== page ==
Food prices have risen by 12pc over the past five years but you can save money and eat well with these tips.
The weekly supermarket shop is becoming an ordeal, with recent figures showing that many of us are struggling to pay our grocery bills. Food prices have risen in real terms by 12pc over the past five years and that weekly rising total on your till receipt is evidence of this growing problem.
The trend is sent to continue, thanks to poor harvests and growing populations. But that doesn't mean you can't fight back. You can save money and eat well, with a little preparation. These tips should help.
= Know your price rises =
Official figures show that most categories of food have risen in price, but the percentage rises are startlingly different. The total cost of meat has increased by 32pc over five years, while fish has risen by only 17pc in the same period. Swap more expensive meat, such as lamb, for cheaper meats such as pork, or choose a vegetarian meal to bring down costs. Even though eggs, for example, have risen in price, it would still be cheaper to have an egg-based dish once a week and cut down on the meat.
= Make a plan =
According to Defra, we throw away 15pc of our food, at a cost of £480 a year for the average household. No one wants to eat food when it's off, but reducing waste can save money. Planning what you eat each week and then shopping accordingly prevents tipping slimy but expensive salad leaves straight into the compost, or putting fillet steak out for the cat.
Website Lovefoodhatewaste.com will provide you with portion sizes that will help you prevent overbuying, while there are a variety of meal planners on the internet if you are stuck for ideas. If you are cooking for a family, parenting forums Mumsnet and Netmums both have sample meal plans on their sites that you can modify to suit your family. Netmums also has a section on cooking on a budget with recipes, while Mumsnet has tips from its readers on eating on the cheap.
Most of the food we throw away is actually still perfectly good, and more people than ever are saving money by buying out-of-date food. Approved Food ( approvedfood.co.uk) , which helps people buy food that is out of date but not yet inedible, has been popular since the start of the credit crisis.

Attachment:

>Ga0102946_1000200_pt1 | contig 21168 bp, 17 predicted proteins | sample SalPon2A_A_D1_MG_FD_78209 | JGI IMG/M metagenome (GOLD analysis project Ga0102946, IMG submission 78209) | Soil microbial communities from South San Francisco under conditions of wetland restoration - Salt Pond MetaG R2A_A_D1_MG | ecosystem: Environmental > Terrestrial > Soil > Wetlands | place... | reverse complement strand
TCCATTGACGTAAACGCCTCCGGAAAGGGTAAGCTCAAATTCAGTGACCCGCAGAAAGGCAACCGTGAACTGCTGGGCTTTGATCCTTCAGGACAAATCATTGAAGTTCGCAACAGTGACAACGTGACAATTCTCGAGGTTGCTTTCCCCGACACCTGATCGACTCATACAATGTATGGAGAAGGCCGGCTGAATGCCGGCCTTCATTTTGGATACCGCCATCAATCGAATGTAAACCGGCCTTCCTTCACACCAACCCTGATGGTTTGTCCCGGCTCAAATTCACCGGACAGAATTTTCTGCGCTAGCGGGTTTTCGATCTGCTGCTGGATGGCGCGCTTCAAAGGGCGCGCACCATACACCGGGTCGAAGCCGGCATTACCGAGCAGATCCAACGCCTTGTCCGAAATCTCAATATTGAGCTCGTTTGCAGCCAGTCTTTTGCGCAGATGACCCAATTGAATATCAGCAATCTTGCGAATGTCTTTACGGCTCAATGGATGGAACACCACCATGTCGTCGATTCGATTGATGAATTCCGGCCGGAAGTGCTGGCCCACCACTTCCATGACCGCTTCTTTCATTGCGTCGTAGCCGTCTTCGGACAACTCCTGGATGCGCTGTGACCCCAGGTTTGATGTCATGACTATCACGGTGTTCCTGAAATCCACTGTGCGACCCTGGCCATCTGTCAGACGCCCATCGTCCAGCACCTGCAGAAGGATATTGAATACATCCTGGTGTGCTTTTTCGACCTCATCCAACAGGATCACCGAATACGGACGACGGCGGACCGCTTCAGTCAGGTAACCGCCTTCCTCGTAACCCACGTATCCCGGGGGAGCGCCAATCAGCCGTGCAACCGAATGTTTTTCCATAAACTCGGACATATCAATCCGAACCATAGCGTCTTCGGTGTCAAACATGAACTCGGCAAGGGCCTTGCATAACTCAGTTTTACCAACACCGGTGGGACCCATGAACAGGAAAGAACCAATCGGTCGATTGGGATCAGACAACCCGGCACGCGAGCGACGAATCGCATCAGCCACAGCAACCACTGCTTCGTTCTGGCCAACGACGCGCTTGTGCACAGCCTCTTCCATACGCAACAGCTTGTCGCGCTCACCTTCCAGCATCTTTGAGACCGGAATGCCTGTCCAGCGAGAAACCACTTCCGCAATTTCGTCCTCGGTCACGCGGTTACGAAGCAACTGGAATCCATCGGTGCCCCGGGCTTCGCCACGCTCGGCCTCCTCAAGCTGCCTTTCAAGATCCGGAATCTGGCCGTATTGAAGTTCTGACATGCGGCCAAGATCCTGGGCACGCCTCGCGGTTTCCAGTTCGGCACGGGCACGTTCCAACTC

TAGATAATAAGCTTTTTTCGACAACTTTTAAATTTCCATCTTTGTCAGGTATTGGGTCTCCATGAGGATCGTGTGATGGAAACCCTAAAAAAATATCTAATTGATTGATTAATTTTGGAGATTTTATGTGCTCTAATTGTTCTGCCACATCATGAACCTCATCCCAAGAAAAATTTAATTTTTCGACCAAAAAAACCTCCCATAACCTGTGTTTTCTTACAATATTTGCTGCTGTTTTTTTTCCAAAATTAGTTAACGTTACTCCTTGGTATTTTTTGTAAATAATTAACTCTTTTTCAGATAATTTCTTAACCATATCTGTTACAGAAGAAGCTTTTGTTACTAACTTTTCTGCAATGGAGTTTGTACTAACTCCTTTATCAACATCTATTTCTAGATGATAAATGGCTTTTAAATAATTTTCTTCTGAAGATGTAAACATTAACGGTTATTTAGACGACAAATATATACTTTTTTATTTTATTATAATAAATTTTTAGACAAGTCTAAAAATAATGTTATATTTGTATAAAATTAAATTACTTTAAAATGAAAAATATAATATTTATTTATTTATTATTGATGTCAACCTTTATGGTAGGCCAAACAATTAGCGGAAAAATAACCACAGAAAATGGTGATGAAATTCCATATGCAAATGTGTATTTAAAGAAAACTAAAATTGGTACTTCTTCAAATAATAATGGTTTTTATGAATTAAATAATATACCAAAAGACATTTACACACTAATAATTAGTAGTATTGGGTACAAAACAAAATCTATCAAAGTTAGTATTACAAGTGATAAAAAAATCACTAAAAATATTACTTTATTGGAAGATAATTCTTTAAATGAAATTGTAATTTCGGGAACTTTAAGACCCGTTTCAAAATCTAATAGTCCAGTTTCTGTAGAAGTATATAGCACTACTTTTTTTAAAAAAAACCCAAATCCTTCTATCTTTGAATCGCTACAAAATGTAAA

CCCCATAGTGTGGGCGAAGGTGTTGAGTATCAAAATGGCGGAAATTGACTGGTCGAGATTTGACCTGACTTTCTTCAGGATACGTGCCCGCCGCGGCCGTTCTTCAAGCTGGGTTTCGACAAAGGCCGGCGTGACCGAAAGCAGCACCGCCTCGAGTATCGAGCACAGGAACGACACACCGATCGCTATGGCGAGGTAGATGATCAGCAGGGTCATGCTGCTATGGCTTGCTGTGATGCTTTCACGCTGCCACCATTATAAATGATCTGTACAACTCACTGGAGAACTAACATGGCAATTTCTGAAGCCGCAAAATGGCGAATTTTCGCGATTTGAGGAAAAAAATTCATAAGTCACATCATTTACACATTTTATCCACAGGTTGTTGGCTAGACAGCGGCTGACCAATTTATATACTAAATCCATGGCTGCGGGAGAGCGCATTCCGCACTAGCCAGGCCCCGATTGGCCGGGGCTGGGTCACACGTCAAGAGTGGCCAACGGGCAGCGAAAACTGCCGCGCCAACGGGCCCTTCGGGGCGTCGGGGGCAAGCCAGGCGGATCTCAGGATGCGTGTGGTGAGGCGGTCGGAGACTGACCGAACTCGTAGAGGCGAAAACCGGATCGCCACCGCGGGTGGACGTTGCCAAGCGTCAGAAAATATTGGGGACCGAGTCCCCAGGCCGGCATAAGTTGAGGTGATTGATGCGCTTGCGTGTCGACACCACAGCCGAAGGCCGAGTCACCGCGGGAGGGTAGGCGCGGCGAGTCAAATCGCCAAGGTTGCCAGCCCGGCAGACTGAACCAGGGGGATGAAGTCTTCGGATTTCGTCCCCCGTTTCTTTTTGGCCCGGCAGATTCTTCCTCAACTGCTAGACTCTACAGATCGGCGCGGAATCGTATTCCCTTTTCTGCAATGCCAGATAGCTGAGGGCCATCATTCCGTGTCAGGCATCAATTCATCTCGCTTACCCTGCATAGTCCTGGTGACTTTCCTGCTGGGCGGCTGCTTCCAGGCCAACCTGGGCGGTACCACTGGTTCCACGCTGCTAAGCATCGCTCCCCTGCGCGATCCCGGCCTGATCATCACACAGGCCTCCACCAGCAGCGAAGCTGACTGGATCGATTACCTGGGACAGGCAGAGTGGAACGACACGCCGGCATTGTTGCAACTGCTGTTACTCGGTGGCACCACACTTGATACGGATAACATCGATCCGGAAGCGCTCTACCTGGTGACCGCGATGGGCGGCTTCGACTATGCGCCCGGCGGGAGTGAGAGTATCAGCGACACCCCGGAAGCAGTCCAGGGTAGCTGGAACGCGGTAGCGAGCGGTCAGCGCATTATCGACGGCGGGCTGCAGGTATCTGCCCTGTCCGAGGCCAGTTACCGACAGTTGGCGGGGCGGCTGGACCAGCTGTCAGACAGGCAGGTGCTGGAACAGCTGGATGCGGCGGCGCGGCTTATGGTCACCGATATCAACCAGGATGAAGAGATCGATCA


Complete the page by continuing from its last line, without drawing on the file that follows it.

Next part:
According to the Food Standards Agency (FSA), it is not safe to consume milk, or foods such as smoked fish which go off quickly, if they have passed their "use-by" date. However, a "best-before" date is usually for foods that last longer, such as frozen, dried or canned goods.
According to the FSA, food will be safe after this date, if no longer at its best. Never eat eggs after the "best-before" date, however, because salmonella bacteria could start to multiply.
= Get supermarket savvy =
For many of us, the supermarket offers too many temptations. It can be better not to visit at all, although if you shop online the delivery charge may cancel out any savings made.
If you visit the supermarket, be aware of the steps that shops take to persuade you to spend more money. Supermarkets will place their most expensive products at eye level so you are tempted to buy them. If you look higher up or lower down, you will often find similar items at a lower price.
It also pays to look carefully at deals and discounts. These may seem attractive, but will often be an attempt to make you buy more food than you meant to. Don't assume that bigger packs are always cheaper, either.
If you always visit the same supermarket, you may learn when it applies heavy reductions to products that are about to go out of date. Many of these are freezable, so you can stock up, and discounts can be hefty. Competition for items can be heavy too, so you need to make sure you are there at the right time most supermarkets discount at the same time each day.
If you shop online and have a choice of many supermarkets that deliver in your area, mysupermarket.co.uk is a handy tool. It will compare the cost of your weekly shop with Tesco (Xetra: 852647 - news) , Asda, Sainsbury (LSE: SBRY.L - news) 's and Ocado (the online shopping company that delivers for Waitrose in many areas). Once you've decided which supermarket to use, it can send your shopping list directly, so you don't have to type it in again. It also has voucher codes that you can use for each company to help you get more money off.
= Eat seasonally =
Plan your meals around local and seasonal produce and your bills should fall. This might sound dull and worthy, but there are websites to help. Try eattheseasons.co.uk for lists of seasonal food and recipe ideas. Scallops may be a luxury food, but they should be cheaper now than in the summer, while butternut squash, celeriac, apples and pears are all at their best.